Inserted into the slot canyon

A light beam shines in Lower Antelope Canyon, sans people. Picture: Chris Mannolini

It was a moment to savour. With the sun high in the Arizona sky, a ray of light beams down through the narrow opening of the Upper Antelope slot canyon, lighting . It was a magical sight, one I could have stared at for ages. Except that there was another crowd of people just around the corner wanting to come through, and another tour group behind us. So we had to hurry up and take our shots now, then get ready to move.

OK, ready? Everyone taken a shot? Hang on, hang on, wait there people around the corner. Just one second. Everyone OK? All right, come on through …

Directing the traffic for me was an excellent guide from Antelope Slot Canyon Tours. I was on a “photographers tour” with about a dozen people, mostly Americans but a couple of Germans and Italians, and our guide would direct us where to look, how to set up our cameras before we had even reached a  point (handy for saving time, to assure getting a shot without another tour group walking into the scene). The light beams appear during a small window of opportunity, around midday, when the sun is able to shine down into the narrow opening in the rocky desert.  The lightbeams and the red, yellow, orange and crimson textures of the walls draw in the thousands.

Peak hour foot traffic in Upper Antelope slot canyon. Picture: Chris Mannolini

When you get that number of people wanting to be in the one space at the best time of the day, it is no surprise that careful choreography of sightseers is required. Even then, the occasional jostling and bumps are unavoidable. Patience can be tested with the person who just wants one more shot before moving on, or another with a serious looking camera and tripod who barks to others to get out of the way.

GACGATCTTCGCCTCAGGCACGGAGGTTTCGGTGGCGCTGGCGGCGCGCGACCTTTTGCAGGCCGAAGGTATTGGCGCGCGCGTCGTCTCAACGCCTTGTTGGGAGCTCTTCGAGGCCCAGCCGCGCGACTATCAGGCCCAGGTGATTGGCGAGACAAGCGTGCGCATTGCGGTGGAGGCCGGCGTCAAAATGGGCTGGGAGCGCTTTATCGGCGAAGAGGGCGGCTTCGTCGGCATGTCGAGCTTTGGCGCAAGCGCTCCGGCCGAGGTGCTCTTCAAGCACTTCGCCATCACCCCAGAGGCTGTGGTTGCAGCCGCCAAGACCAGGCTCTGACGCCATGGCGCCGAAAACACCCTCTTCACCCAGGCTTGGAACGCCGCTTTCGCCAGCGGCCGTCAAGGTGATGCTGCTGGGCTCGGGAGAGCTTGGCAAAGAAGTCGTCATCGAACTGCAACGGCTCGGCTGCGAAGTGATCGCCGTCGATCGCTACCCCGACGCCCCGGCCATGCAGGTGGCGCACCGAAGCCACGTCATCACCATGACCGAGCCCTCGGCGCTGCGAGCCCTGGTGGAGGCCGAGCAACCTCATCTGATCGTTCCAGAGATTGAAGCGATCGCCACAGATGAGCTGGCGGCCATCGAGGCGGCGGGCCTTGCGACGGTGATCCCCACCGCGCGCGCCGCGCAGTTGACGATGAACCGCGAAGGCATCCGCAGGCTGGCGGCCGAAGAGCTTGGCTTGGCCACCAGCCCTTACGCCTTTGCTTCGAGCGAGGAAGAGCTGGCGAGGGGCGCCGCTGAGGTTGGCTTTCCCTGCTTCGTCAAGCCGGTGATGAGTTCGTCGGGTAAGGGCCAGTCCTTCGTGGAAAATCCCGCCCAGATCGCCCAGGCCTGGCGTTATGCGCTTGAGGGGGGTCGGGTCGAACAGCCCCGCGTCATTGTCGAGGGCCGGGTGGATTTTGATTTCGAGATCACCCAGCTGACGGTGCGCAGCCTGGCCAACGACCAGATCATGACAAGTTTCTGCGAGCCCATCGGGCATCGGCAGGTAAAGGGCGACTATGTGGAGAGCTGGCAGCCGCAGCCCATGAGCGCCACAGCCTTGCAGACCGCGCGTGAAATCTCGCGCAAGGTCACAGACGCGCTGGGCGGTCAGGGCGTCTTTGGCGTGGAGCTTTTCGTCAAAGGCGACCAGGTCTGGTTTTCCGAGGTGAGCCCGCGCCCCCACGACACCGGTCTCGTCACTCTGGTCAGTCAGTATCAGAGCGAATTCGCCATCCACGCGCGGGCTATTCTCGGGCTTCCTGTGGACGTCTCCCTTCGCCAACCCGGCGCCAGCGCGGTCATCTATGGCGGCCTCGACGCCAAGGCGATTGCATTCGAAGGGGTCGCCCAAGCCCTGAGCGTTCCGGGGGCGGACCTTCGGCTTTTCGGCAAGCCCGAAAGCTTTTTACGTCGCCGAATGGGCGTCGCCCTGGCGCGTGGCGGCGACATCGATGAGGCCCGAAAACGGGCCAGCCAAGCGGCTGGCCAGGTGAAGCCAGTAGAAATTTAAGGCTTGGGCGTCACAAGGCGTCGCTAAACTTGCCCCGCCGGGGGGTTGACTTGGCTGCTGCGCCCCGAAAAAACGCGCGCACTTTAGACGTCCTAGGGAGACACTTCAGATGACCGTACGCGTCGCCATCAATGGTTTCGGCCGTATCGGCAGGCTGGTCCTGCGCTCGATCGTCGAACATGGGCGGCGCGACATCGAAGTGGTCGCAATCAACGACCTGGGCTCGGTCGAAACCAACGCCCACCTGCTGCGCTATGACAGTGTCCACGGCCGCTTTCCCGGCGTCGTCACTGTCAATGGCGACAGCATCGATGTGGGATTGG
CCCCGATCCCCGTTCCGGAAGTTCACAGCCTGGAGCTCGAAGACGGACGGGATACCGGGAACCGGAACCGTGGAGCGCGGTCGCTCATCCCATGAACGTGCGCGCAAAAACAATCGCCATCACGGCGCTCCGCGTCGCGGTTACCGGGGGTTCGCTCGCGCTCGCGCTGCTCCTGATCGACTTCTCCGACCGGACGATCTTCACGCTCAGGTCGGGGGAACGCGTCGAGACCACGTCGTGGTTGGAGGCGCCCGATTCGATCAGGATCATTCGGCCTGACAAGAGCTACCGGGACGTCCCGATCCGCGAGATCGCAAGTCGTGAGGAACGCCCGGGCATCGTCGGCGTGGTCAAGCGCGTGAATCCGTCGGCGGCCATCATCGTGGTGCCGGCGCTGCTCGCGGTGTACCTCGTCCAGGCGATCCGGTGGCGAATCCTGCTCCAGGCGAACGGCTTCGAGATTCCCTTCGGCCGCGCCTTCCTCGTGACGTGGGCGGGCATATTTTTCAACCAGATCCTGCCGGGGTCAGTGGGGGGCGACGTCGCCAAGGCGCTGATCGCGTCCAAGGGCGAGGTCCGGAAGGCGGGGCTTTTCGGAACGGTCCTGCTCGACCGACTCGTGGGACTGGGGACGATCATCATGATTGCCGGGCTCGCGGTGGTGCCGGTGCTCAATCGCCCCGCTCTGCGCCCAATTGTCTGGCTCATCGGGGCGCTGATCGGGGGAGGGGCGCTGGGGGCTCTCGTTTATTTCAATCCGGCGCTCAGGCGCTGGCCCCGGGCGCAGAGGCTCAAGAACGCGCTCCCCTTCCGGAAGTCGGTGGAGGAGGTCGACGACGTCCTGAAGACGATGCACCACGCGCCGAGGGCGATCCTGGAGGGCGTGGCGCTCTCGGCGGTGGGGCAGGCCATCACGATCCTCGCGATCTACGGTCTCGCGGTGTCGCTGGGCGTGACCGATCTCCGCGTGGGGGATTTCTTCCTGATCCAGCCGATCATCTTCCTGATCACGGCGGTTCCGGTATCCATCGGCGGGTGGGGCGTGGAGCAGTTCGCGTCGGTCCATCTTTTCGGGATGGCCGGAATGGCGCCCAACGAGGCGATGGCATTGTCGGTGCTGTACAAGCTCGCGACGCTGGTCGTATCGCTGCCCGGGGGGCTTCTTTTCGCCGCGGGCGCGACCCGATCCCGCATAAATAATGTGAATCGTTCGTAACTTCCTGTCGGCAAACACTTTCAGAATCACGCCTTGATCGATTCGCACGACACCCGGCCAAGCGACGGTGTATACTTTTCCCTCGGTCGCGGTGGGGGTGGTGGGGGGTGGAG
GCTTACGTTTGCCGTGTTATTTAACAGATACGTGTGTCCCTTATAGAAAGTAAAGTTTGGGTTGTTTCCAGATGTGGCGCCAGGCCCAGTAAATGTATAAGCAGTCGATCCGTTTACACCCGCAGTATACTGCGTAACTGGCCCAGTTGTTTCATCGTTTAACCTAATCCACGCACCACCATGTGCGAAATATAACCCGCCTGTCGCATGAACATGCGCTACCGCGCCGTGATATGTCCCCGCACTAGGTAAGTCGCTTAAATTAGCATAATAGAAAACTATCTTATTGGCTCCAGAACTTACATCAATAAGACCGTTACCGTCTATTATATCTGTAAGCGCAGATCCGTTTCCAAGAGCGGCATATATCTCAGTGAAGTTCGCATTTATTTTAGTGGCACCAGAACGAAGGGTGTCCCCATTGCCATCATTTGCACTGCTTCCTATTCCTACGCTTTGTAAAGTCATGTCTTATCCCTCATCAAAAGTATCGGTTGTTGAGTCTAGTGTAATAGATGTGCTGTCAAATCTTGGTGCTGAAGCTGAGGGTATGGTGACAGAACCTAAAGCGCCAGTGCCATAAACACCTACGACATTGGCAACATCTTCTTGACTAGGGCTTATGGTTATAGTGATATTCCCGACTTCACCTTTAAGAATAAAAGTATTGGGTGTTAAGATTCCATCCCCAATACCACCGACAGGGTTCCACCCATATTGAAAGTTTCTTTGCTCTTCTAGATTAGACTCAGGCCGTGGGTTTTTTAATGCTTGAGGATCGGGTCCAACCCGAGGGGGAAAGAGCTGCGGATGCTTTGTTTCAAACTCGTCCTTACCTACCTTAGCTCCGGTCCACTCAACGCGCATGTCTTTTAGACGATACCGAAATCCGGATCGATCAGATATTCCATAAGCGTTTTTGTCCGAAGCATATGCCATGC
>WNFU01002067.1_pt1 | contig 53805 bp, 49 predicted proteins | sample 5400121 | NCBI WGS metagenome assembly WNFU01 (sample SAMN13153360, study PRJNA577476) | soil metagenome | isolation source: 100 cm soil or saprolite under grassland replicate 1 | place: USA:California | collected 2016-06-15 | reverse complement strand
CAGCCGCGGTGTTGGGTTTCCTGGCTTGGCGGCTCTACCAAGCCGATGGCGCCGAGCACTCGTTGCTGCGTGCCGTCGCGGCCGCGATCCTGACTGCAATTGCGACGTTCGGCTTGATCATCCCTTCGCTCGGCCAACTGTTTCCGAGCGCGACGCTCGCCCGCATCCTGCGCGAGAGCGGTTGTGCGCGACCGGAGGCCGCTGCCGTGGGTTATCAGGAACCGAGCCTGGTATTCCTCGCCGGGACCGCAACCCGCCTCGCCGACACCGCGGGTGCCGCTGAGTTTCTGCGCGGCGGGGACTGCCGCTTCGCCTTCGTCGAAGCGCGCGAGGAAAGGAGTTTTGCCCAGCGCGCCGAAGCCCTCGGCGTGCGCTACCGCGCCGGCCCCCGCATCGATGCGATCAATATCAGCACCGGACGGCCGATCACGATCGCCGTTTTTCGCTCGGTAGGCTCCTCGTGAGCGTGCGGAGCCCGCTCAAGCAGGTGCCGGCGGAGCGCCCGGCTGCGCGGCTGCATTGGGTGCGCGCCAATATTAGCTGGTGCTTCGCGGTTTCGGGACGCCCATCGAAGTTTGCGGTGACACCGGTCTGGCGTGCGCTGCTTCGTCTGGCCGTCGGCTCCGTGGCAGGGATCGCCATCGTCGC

Surprisingly, I was one of the few in our group with a tripod, and our excellent guide – a Navajo, as we are on Navajo land, just outside Page, in northeast Arizona – allows me to move ahead and set up my tripod, directing me here to point the camera straight up, there straight ahead.

Here, perhaps because not all have tripods, all is not as it seems with the lightbeams. Guides of tours, and there are many of them when we are shuffling through, throw up handfuls of sand into the air so that the dust is reflected in the light, adding to the spectacle. The result is spectacular but in other ways I wish they wouldn’t do this. Each time another handful goes up I am split between taking more shots or protecting my camera. Another time, when a guide from another tour is over-exuberantly throwing fistfuls of dirt into the air in our direction, I am struck by a stone on my face, just below the eye. This being America, perhaps I should have sued him. Emotional trauma, and all that.

Beam me up Scotty: Another light beam in Upper Antelope Canyon. Picture: Chris Mannolini

Despite the crowds, the canyons, created over the centuries by flash flooding eating away at the sandstone, produce plenty of fantastic photo opportunities, although I am disappointed by many of my shots later as my tripod obviously had the shakes, rendering many of the long exposures blurred. The canyon is also incredibly dusty, thanks to the foot traffic kicking up dirt from the sandy bottom and, of course, the dirt flying through the air to help illuminate those light beams. For the rest of my trip, I had dust specs on my camera’s sensor and had to have it professionally cleaned when I returned home.

I wish I had spent more time at Page, perhaps returning at a time other than the midday peak hour, or visiting nearby Lower Antelope, where you are able to wander at your own leisure.

You can see more of my photos of Upper Antelope canyon on my Flickr site here.

Have you been to the Antelope slot canyons? Which do you prefer, Upper or Lower? I didn’t go to Lower. Make me jealous by telling me (and everyone) how wonderful it is.

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